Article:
Reevaluating New Year’s Resolutions

notebook writing Spencer Selover
© Spencer Selover

Lately it seems like New Year’s Resolutions have acquired a bad rap. As December came to a close, my inbox was full of newsletters extolling the death knell for the annual tradition and citing the hype around “committing” to unrealistic goals as responsible for our failure to live up to them. But I’m not sure overinflated expectations are the only culprit. 

Frankly, I can only speak for myself, and I’m lazy. I wish I could tell you otherwise, but I am. When I tot up all of the goals, both big and small, that I’d like to meet in the new year, I do genuinely want to be that person—the person who practices ukulele and commits to active language learning and hits the gym and consistently saves money to be able to travel as much as possible and blogs regularly and starts a podcast and finishes her short stories and hits all of her academic research targets and finishes her novel and gets her pitches accepted and and and….

But I’m not that person. At least, I’m not the person who can accomplish all of that and remember to take out the trash, prevent the dishes from forming a grody pyramid in the sink, and vacuum up all the cat fur taking up semi-permanent residence on my floor. Toppling off the pedestal of Best Intentions is inevitable, and when it happens, crushing disappointment is there to make sure I give up in despair rather than pick myself back up and try again.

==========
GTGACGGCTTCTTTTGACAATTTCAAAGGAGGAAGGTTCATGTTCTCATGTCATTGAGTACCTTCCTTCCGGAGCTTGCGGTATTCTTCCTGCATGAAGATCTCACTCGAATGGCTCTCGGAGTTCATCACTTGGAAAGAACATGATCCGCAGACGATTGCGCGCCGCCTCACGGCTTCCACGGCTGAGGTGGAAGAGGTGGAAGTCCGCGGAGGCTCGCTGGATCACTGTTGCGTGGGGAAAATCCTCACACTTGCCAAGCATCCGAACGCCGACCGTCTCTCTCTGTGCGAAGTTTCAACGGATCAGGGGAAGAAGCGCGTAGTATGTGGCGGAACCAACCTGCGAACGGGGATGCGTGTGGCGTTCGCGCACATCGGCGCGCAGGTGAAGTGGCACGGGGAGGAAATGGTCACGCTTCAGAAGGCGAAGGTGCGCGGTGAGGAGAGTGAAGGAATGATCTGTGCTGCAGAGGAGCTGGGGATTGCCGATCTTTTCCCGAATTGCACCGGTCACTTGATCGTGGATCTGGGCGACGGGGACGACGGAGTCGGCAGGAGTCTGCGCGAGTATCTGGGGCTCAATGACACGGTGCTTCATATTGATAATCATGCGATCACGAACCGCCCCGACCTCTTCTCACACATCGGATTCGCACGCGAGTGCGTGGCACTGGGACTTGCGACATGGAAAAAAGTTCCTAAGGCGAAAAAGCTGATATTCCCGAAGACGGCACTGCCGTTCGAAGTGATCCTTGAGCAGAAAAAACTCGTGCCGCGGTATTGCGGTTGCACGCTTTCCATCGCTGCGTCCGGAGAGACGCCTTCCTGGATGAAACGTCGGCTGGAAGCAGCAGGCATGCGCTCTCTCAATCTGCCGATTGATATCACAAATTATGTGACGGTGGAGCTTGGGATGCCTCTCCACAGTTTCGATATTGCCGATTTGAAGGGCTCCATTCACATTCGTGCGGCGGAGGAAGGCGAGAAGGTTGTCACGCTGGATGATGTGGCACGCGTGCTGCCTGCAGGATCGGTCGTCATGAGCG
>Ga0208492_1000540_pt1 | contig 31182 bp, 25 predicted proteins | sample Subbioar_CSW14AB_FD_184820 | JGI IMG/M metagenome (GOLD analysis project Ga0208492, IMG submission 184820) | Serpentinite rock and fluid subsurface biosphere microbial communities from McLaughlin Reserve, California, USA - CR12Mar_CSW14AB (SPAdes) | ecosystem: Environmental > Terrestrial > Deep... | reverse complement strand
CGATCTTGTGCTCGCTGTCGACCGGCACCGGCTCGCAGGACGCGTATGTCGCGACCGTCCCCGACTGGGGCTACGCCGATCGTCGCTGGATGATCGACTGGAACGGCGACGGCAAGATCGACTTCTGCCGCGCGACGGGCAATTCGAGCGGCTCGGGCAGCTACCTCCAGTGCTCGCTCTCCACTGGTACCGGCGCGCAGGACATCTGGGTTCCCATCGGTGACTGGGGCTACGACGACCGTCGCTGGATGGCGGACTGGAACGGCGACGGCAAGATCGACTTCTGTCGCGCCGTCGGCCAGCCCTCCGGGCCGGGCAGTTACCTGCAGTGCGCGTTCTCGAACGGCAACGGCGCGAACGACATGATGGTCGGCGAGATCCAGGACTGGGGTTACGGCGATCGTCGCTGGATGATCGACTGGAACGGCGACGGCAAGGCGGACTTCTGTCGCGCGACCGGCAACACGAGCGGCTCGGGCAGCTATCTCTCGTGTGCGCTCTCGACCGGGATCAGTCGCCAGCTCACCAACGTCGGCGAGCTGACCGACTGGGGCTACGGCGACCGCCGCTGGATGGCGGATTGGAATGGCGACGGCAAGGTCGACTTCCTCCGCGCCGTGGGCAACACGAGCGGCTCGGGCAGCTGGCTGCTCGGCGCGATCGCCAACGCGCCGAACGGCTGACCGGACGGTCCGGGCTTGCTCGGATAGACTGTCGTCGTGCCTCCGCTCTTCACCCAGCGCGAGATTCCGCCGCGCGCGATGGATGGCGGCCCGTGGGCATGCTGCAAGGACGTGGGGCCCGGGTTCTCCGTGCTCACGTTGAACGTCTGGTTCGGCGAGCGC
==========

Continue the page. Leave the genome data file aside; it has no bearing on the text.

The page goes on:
Last year, in an attempt to defeat the annual influx of crushing disappointment, my New Year’s Resolutions were a combination of the very vague and major tasks I would have to do anyway. While I did feel the rush of supreme satisfaction as I checked off items on my list, I didn’t feel the way I usually do when I crush a task that’s elective. Sure, finishing my second master’s thesis, passing my soutenance, and applying for a PhD program were major goals. But they weren’t optional. The vague New Year’s Resolutions were even less satisfying (when I write vague, I mean nauseatingly vague things like “More joy”).

Still, every single year, I can’t help but come back around writing out my New Year’s Resolutions as December winds to a close. In 2020, I’m drawing on a few new keys to success: keep the list succinct, the targets clear, and be sure that each item could under the category of strictly optional. After all, if you have to do it anyway, is it really a resolution?

With the end of January looming, I can’t help but feel I might be onto something this time. After breaking my seven resolutions down into actionable steps, I’m proud to say I’ve made slow but steady headway on my goals. While we don’t instantaneously enter the new year with a blank slate as the clock chimes midnight on the 31st—let’s be real, people—there’s still something to be said for optimism, setting smart goals, and consistency. Still, it is only January…I’ll let you know how it goes.

Did you make any New Year’s Resolutions for 2020? If you have any tips or tricks on following through, I’m all ears. Drop a comment below!

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